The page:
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Running on the sand!

  • 2 min read


If you’re taking a coastal holiday or excursion this summer then we encourage you to pack your running kit and try your hand (or feet rather) at running along the sandy beaches your chosen destination has to offer.

Running on sand can force you to use up to 60% more energy than you would normally use when running on firmer surfaces such as roads or grass. Rather than being pushed forward when your foot strikes the ground, like you would be when running on tarmac, the sand absorbs part of the energy from your foot strike. Therefore running on sand requires you to generate more force in order to propel yourself forward, thus burning more calories - potentially up to 30% more.

As well as burning more calories, running on sand will increase your strength and as a result your endurance. By absorbing part of the impact of footfall, your lower leg muscles, ligaments and tendons as well as your ankles and arches are forced to work much harder than they are on firmer surfaces.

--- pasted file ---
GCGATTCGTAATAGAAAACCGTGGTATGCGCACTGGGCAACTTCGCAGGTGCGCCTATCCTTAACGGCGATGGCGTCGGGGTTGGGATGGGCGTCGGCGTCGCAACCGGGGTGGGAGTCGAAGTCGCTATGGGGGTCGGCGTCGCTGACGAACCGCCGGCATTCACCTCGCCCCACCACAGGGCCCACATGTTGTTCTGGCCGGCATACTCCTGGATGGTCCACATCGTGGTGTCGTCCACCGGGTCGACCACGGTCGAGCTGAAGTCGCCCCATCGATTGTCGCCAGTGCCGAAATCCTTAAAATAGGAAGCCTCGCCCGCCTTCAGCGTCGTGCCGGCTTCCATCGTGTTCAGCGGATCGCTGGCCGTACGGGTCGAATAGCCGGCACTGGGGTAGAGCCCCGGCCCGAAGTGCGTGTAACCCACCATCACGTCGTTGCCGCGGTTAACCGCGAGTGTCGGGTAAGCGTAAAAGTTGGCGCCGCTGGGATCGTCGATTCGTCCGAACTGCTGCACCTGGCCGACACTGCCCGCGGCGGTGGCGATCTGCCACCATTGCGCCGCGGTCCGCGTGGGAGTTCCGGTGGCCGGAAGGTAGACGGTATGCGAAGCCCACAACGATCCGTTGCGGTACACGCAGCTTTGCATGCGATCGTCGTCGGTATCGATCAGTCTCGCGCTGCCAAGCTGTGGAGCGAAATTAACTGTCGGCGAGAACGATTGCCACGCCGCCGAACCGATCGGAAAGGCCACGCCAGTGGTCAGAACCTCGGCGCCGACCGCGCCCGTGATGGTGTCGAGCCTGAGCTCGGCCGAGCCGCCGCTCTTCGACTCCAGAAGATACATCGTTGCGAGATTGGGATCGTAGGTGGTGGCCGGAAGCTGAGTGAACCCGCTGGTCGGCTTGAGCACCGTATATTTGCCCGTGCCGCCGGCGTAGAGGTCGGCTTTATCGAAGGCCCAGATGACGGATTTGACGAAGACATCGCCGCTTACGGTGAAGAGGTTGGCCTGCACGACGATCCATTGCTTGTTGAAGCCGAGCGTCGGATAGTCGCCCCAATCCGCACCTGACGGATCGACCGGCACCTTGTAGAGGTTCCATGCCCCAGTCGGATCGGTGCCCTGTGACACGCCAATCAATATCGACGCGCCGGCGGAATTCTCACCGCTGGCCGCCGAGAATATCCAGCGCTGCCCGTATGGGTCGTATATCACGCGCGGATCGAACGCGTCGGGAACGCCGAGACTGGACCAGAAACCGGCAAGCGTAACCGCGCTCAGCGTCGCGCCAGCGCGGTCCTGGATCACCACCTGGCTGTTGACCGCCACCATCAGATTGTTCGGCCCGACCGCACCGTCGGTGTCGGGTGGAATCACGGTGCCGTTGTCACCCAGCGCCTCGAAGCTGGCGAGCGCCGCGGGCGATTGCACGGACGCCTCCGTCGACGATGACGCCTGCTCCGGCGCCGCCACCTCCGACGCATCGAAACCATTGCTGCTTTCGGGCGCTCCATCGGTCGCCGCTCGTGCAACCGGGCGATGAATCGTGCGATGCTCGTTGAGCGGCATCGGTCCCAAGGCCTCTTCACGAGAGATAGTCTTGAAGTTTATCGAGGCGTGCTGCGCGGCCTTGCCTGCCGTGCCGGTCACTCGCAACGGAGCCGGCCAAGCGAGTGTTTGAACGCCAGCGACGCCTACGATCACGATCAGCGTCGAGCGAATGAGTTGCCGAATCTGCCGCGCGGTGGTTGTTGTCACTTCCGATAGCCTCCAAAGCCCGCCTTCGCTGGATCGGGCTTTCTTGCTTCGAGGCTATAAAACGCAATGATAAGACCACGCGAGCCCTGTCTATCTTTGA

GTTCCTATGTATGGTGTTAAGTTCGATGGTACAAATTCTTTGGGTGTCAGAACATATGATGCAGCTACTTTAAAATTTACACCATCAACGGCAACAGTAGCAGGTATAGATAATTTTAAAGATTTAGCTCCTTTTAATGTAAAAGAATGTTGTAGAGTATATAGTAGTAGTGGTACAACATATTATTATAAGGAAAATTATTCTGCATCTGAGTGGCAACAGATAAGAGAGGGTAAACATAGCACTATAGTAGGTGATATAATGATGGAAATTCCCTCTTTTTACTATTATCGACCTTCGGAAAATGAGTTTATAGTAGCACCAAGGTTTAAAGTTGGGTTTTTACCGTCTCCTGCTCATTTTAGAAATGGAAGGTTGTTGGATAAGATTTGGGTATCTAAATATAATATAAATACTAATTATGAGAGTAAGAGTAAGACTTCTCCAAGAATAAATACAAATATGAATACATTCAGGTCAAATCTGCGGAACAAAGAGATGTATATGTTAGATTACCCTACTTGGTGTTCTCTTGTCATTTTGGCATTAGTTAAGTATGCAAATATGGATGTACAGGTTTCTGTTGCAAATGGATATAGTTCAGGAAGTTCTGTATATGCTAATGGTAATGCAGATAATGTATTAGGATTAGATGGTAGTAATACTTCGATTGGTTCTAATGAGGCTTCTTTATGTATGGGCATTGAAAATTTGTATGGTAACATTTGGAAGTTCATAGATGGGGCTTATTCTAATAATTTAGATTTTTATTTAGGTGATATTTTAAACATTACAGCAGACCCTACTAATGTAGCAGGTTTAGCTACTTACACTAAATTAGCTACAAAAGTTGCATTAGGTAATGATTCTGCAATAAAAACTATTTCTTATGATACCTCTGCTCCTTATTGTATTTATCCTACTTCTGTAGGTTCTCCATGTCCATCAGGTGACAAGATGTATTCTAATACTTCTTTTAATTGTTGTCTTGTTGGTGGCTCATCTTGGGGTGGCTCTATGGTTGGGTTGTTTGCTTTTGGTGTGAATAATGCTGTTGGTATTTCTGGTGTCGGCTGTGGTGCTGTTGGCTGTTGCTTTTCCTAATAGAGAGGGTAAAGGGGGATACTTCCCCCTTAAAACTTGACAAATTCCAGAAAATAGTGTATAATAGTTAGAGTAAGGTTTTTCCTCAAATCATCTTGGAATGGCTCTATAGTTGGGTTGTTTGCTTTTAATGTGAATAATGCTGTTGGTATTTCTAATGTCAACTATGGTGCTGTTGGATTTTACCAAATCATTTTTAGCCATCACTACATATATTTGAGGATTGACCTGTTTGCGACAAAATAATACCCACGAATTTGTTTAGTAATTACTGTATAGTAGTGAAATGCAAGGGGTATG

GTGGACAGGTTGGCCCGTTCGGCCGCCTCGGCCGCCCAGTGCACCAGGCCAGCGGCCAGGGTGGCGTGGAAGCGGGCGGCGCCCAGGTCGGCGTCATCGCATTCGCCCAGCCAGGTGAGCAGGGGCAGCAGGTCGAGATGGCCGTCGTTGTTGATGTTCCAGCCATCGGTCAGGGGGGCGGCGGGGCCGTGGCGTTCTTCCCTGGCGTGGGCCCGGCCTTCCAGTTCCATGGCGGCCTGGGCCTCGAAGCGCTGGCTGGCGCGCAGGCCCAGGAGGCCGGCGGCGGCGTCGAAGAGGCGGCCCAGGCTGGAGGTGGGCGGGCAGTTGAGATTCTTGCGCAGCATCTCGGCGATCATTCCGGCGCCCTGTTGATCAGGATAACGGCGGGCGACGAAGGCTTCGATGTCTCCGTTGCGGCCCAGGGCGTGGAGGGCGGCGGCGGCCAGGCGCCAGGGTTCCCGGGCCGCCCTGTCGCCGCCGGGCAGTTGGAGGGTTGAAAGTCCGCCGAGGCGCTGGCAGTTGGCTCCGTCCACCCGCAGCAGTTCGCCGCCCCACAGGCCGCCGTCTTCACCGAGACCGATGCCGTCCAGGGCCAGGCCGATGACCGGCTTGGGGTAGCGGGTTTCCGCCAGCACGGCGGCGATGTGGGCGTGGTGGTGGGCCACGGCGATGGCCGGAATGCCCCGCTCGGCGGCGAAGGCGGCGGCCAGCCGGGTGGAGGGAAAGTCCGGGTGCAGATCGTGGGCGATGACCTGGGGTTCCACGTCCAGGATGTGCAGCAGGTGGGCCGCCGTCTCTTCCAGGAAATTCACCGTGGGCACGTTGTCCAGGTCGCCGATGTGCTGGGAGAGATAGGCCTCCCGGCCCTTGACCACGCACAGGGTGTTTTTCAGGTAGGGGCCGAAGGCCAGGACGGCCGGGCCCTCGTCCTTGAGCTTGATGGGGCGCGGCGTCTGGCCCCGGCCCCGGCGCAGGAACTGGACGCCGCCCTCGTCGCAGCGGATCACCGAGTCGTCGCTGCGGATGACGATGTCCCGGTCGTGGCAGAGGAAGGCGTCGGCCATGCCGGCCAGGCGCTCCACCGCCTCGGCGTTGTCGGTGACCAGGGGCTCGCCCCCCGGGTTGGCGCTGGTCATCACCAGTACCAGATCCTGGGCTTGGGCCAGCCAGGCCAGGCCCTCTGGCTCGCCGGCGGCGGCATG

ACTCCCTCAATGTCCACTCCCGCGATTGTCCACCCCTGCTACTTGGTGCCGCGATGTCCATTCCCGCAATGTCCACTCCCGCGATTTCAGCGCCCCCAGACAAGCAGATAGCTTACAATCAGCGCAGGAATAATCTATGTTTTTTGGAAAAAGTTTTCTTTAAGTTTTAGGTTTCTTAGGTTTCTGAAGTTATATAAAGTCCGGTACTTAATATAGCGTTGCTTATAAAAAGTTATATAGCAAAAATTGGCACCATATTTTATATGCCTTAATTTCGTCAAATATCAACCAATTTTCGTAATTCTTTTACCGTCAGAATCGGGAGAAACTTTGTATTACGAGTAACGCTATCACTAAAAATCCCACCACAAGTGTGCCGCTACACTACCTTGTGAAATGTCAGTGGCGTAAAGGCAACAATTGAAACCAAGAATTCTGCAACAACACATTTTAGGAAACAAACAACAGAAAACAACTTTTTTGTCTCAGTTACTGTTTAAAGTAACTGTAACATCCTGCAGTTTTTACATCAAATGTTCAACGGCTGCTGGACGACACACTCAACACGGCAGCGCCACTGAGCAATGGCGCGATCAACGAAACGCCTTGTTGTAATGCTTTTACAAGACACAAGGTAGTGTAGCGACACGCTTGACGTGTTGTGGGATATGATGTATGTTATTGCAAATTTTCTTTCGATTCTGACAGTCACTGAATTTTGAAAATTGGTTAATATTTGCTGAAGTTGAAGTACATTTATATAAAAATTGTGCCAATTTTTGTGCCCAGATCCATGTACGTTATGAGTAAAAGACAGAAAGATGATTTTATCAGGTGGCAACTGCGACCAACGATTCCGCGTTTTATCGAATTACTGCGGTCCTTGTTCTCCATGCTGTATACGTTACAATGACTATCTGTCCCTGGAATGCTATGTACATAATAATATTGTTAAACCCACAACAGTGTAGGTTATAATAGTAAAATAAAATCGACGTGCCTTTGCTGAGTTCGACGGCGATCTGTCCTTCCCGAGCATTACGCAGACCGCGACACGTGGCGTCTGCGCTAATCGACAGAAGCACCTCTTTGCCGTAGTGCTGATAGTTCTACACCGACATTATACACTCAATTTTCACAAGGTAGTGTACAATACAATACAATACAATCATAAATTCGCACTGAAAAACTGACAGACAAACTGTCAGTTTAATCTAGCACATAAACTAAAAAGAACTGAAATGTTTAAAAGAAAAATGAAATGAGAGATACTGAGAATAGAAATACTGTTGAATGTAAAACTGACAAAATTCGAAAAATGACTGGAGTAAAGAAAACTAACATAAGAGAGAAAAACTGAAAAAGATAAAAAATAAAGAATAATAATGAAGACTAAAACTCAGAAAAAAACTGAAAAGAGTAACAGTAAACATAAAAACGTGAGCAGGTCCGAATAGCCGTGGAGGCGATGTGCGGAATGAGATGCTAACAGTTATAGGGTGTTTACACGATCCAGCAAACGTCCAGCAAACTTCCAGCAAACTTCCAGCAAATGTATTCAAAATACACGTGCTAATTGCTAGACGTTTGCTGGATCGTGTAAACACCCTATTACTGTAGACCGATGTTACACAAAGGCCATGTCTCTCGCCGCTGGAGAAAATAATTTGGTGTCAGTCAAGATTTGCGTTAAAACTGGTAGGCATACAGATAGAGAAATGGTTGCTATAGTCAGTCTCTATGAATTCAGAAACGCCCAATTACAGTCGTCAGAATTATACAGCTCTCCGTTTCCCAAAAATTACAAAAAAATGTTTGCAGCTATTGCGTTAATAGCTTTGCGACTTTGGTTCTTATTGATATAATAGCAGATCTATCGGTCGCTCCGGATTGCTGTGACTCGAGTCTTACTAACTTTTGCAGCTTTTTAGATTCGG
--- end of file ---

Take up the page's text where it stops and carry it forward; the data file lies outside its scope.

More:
The benefits are not just confined to your legs. The increased effort needed to drive your knee forward forces you into a greater range of movement thus giving not just your legs but also your hips and arms an increased workout. The uneven surface also forces you to engage your core in order to keep yourself stabilised. Continued strengthening of stabilising muscles can help prevent you from sustaining common road running injuries. Running on sand can also help prevent impact injuries as it gives your joints a break from the stress they regularly receive from running on roads.

The above benefits are best achieved by running barefoot due to the increased strain and stretch. However, be wary of making an immediate switch from roads and shoes to bare feet and sand. Your feet are used to support and a sudden increased workload could cause injury. Therefore it is advisable to begin by running in shoes on wet, firmer sand keeping the mileage lower than what you normally would on roads. Once you feel comfortable with the new surface you may want to try running barefoot on either wet sand or dry, softer sand.

One final benefit of running on the beach not yet mentioned - after your workout you can cool off by taking a refreshing dip in the sea!

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